After the caves, the road continues to descend through mostly fast sweeping bends until it flattens out to cross the river at about 440 m. The warning of a rough surface on the river signage I assumed referred to the road rather than the river, but it could have been warning of both.
The climb up the southern side of the valley provides a starkly contrasting experience. The first part of the climb is steep and sharply turned. The road finds paths between thickly wooded rises so that you feel itís like a railway line winding up the valleys and across the plateaus side-stepping the worst of the rugged countryside.
In the midst of this process the small village of Tuena pops up. Itís another 1851 gold rush settlement that grew to house a post office and police station, three pubs, a general store, a courthouse and a school; and several churches. Thatís a far cry from Tuena today. The old inn has seen better days. It sits lonely and forlorn as you come into town, not having seen a customer or a guest for as long as it can remember. Beside it is a small war memorial in honour of some thirty locals who responded to the call for the first world war and three for the second world war, reflecting the relativities of population between the early aftermath years of the gold rush and the set-in decline by the time of the second world war. And, as one invariably finds with such small-locality memorials, thereís always several sets of names from the same families.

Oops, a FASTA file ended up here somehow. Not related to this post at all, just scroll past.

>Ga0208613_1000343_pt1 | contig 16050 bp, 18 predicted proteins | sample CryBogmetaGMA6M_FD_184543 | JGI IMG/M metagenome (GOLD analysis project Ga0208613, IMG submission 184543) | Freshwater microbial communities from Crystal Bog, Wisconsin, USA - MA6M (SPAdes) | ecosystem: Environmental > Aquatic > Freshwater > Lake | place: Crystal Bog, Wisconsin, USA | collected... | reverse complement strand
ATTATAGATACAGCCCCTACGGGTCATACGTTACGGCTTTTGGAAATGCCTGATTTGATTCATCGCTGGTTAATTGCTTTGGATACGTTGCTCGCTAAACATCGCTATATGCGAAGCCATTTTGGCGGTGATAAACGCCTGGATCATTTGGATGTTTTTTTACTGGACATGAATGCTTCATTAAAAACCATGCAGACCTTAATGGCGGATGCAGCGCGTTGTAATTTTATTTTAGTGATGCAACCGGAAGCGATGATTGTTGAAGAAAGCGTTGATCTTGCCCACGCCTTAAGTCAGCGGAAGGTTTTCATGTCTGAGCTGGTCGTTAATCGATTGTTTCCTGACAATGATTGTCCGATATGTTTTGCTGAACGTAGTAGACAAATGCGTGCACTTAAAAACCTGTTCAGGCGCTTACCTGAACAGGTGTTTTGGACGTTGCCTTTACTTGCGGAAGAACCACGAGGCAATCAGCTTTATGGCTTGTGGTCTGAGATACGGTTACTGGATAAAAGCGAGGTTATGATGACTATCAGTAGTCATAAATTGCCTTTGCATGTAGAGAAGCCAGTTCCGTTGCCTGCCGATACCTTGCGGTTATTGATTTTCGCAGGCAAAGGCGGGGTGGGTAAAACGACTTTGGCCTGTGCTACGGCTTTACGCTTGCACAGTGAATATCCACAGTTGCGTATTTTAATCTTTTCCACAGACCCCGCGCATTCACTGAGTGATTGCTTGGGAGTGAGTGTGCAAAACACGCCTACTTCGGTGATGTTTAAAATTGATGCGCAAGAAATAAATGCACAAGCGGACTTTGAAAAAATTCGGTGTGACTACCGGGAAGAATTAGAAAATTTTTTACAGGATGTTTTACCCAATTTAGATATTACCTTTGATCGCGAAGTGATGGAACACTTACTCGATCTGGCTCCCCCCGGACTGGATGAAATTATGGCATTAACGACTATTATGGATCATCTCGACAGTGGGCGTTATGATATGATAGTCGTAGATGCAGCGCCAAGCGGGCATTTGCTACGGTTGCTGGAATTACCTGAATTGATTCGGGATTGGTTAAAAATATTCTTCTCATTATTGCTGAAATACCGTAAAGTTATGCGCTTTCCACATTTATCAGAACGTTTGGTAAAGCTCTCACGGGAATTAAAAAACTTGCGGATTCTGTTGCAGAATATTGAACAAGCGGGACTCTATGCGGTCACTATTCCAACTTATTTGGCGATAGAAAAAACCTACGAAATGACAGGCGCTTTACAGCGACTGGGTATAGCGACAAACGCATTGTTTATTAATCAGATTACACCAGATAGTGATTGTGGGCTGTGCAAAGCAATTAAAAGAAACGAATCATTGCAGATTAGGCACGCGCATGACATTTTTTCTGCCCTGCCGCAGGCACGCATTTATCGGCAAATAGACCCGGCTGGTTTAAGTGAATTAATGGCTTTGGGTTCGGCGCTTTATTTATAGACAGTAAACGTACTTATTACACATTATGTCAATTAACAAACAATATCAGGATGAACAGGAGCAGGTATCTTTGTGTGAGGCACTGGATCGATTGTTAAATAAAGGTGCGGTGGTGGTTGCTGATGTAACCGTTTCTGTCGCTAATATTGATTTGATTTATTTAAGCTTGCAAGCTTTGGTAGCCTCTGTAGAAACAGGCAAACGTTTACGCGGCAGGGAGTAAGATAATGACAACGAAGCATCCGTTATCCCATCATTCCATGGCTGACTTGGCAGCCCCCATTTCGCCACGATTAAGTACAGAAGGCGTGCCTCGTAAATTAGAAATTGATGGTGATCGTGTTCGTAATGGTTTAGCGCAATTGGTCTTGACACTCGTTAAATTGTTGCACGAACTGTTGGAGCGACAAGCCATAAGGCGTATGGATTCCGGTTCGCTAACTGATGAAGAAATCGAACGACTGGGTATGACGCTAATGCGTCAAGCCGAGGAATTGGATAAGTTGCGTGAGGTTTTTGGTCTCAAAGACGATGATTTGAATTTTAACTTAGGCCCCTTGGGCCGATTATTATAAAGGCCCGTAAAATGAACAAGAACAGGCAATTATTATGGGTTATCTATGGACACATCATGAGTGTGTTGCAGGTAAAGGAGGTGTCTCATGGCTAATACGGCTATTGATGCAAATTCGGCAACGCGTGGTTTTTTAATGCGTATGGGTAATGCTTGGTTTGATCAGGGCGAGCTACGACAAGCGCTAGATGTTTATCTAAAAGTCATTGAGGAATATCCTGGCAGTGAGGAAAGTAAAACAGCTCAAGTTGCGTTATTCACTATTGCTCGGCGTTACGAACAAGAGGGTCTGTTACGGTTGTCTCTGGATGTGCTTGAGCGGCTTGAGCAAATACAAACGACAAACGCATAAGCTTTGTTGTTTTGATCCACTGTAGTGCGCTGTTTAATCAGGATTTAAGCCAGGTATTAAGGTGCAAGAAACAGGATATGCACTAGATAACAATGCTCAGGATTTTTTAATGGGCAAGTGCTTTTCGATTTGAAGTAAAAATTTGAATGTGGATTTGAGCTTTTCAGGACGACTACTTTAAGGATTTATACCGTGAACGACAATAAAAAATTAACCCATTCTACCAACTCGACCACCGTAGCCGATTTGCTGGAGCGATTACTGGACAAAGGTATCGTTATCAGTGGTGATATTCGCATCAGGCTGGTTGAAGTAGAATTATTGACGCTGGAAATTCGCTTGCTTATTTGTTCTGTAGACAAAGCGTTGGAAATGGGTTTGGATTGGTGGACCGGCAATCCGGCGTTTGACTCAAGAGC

Once past Tuena, the countryside opens out again as the road Ė still winding gently Ė makes its way through more farmland. But the thereís still plenty of good riding as spurs of ranges dog its way forward, forcing it to manoeuvre alongside and up into wooded hills at times. Itís a continuing delightful romp all the way into Crookwell.
Is Gravel Your Secret Obsession?
With the Noah-like flood of dual purpose bikes into the market, weíre all sometimes lured into the dare of a bit of gravel. So donít be put off by the all-bitumen attraction of the Bathurst/Crookwell road. There are opportunities to mix and match.